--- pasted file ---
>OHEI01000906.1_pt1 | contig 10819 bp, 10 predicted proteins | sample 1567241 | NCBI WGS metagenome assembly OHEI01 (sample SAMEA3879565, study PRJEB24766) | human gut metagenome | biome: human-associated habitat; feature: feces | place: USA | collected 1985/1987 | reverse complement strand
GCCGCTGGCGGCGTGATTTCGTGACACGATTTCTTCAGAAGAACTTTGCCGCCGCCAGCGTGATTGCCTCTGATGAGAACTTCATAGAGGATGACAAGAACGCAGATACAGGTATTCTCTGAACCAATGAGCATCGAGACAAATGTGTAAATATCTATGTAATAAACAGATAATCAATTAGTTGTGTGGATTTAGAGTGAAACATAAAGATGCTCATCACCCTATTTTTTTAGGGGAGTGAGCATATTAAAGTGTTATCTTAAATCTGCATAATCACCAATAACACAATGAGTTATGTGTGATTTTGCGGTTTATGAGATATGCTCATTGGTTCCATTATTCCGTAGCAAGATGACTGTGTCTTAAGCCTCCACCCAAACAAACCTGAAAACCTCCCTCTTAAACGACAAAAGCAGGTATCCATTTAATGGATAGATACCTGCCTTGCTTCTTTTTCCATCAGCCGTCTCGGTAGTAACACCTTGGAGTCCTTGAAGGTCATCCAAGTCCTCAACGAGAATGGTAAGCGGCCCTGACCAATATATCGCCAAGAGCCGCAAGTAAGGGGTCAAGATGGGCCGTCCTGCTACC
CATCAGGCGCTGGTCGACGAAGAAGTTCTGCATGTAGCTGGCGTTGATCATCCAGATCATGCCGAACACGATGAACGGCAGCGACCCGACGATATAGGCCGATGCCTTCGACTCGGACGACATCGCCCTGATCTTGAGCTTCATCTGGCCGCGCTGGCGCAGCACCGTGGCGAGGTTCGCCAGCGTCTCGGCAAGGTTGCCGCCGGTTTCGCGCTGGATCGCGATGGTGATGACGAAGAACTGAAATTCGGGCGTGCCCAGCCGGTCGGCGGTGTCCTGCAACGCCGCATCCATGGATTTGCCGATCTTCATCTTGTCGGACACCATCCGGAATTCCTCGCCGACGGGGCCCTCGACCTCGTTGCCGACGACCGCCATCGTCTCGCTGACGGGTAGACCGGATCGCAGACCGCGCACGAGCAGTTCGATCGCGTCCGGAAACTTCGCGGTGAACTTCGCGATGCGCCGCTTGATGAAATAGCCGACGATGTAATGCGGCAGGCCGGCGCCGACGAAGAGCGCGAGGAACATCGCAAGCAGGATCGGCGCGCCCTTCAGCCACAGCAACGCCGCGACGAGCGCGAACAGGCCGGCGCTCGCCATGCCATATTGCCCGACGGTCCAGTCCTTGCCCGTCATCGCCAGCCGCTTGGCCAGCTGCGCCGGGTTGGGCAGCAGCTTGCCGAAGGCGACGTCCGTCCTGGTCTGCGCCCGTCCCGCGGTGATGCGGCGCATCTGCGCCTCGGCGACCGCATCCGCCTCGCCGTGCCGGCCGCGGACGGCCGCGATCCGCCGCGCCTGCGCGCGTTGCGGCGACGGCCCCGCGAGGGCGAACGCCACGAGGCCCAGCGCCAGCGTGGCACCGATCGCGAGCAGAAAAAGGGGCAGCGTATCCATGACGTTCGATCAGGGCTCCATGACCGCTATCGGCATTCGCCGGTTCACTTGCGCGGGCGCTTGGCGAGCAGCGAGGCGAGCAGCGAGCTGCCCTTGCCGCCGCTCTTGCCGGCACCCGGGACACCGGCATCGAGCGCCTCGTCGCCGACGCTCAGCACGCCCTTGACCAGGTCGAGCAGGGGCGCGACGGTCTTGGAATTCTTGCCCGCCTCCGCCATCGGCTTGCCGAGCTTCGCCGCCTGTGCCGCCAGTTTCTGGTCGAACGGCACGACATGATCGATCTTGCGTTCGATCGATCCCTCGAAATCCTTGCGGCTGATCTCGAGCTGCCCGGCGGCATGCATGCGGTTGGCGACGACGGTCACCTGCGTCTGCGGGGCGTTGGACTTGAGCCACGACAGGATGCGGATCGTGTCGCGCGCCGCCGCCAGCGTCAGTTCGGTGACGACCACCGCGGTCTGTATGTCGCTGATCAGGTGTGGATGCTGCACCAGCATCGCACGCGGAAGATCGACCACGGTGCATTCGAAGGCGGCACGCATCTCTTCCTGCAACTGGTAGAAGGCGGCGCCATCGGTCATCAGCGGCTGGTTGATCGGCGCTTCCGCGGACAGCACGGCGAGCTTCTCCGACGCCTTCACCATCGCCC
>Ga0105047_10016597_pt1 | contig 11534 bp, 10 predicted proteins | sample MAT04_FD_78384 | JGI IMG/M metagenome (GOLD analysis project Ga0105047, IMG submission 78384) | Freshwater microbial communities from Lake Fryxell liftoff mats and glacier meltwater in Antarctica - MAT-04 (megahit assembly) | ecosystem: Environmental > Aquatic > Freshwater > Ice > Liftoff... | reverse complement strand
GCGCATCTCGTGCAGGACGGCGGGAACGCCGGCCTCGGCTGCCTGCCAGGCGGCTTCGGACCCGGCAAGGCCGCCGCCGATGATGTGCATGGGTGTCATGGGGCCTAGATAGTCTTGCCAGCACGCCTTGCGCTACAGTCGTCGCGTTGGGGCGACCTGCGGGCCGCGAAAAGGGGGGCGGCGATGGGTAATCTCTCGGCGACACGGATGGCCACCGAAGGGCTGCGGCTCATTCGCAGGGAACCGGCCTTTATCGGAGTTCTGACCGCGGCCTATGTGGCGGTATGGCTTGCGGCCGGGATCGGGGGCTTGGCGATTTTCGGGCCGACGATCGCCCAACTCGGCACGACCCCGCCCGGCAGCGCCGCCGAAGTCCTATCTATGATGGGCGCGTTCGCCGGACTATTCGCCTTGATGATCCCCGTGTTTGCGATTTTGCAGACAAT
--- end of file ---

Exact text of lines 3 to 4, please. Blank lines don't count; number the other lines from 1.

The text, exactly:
CATCAGGCGCTGGTCGACGAAGAAGTTCTGCATGTAGCTGGCGTTGATCATCCAGATCATGCCGAACACGATGAACGGCAGCGACCCGACGATATAGGCCGATGCCTTCGACTCGGACGACATCGCCCTGATCTTGAGCTTCATCTGGCCGCGCTGGCGCAGCACCGTGGCGAGGTTCGCCAGCGTCTCGGCAAGGTTGCCGCCGGTTTCGCGCTGGATCGCGATGGTGATGACGAAGAACTGAAATTCGGGCGTGCCCAGCCGGTCGGCGGTGTCCTGCAACGCCGCATCCATGGATTTGCCGATCTTCATCTTGTCGGACACCATCCGGAATTCCTCGCCGACGGGGCCCTCGACCTCGTTGCCGACGACCGCCATCGTCTCGCTGACGGGTAGACCGGATCGCAGACCGCGCACGAGCAGTTCGATCGCGTCCGGAAACTTCGCGGTGAACTTCGCGATGCGCCGCTTGATGAAATAGCCGACGATGTAATGCGGCAGGCCGGCGCCGACGAAGAGCGCGAGGAACATCGCAAGCAGGATCGGCGCGCCCTTCAGCCACAGCAACGCCGCGACGAGCGCGAACAGGCCGGCGCTCGCCATGCCATATTGCCCGACGGTCCAGTCCTTGCCCGTCATCGCCAGCCGCTTGGCCAGCTGCGCCGGGTTGGGCAGCAGCTTGCCGAAGGCGACGTCCGTCCTGGTCTGCGCCCGTCCCGCGGTGATGCGGCGCATCTGCGCCTCGGCGACCGCATCCGCCTCGCCGTGCCGGCCGCGGACGGCCGCGATCCGCCGCGCCTGCGCGCGTTGCGGCGACGGCCCCGCGAGGGCGAACGCCACGAGGCCCAGCGCCAGCGTGGCACCGATCGCGAGCAGAAAAAGGGGCAGCGTATCCATGACGTTCGATCAGGGCTCCATGACCGCTATCGGCATTCGCCGGTTCACTTGCGCGGGCGCTTGGCGAGCAGCGAGGCGAGCAGCGAGCTGCCCTTGCCGCCGCTCTTGCCGGCACCCGGGACACCGGCATCGAGCGCCTCGTCGCCGACGCTCAGCACGCCCTTGACCAGGTCGAGCAGGGGCGCGACGGTCTTGGAATTCTTGCCCGCCTCCGCCATCGGCTTGCCGAGCTTCGCCGCCTGTGCCGCCAGTTTCTGGTCGAACGGCACGACATGATCGATCTTGCGTTCGATCGATCCCTCGAAATCCTTGCGGCTGATCTCGAGCTGCCCGGCGGCATGCATGCGGTTGGCGACGACGGTCACCTGCGTCTGCGGGGCGTTGGACTTGAGCCACGACAGGATGCGGATCGTGTCGCGCGCCGCCGCCAGCGTCAGTTCGGTGACGACCACCGCGGTCTGTATGTCGCTGATCAGGTGTGGATGCTGCACCAGCATCGCACGCGGAAGATCGACCACGGTGCATTCGAAGGCGGCACGCATCTCTTCCTGCAACTGGTAGAAGGCGGCGCCATCGGTCATCAGCGGCTGGTTGATCGGCGCTTCCGCGGACAGCACGGCGAGCTTCTCCGACGCCTTCACCATCGCCC
>Ga0105047_10016597_pt1 | contig 11534 bp, 10 predicted proteins | sample MAT04_FD_78384 | JGI IMG/M metagenome (GOLD analysis project Ga0105047, IMG submission 78384) | Freshwater microbial communities from Lake Fryxell liftoff mats and glacier meltwater in Antarctica - MAT-04 (megahit assembly) | ecosystem: Environmental > Aquatic > Freshwater > Ice > Liftoff... | reverse complement strand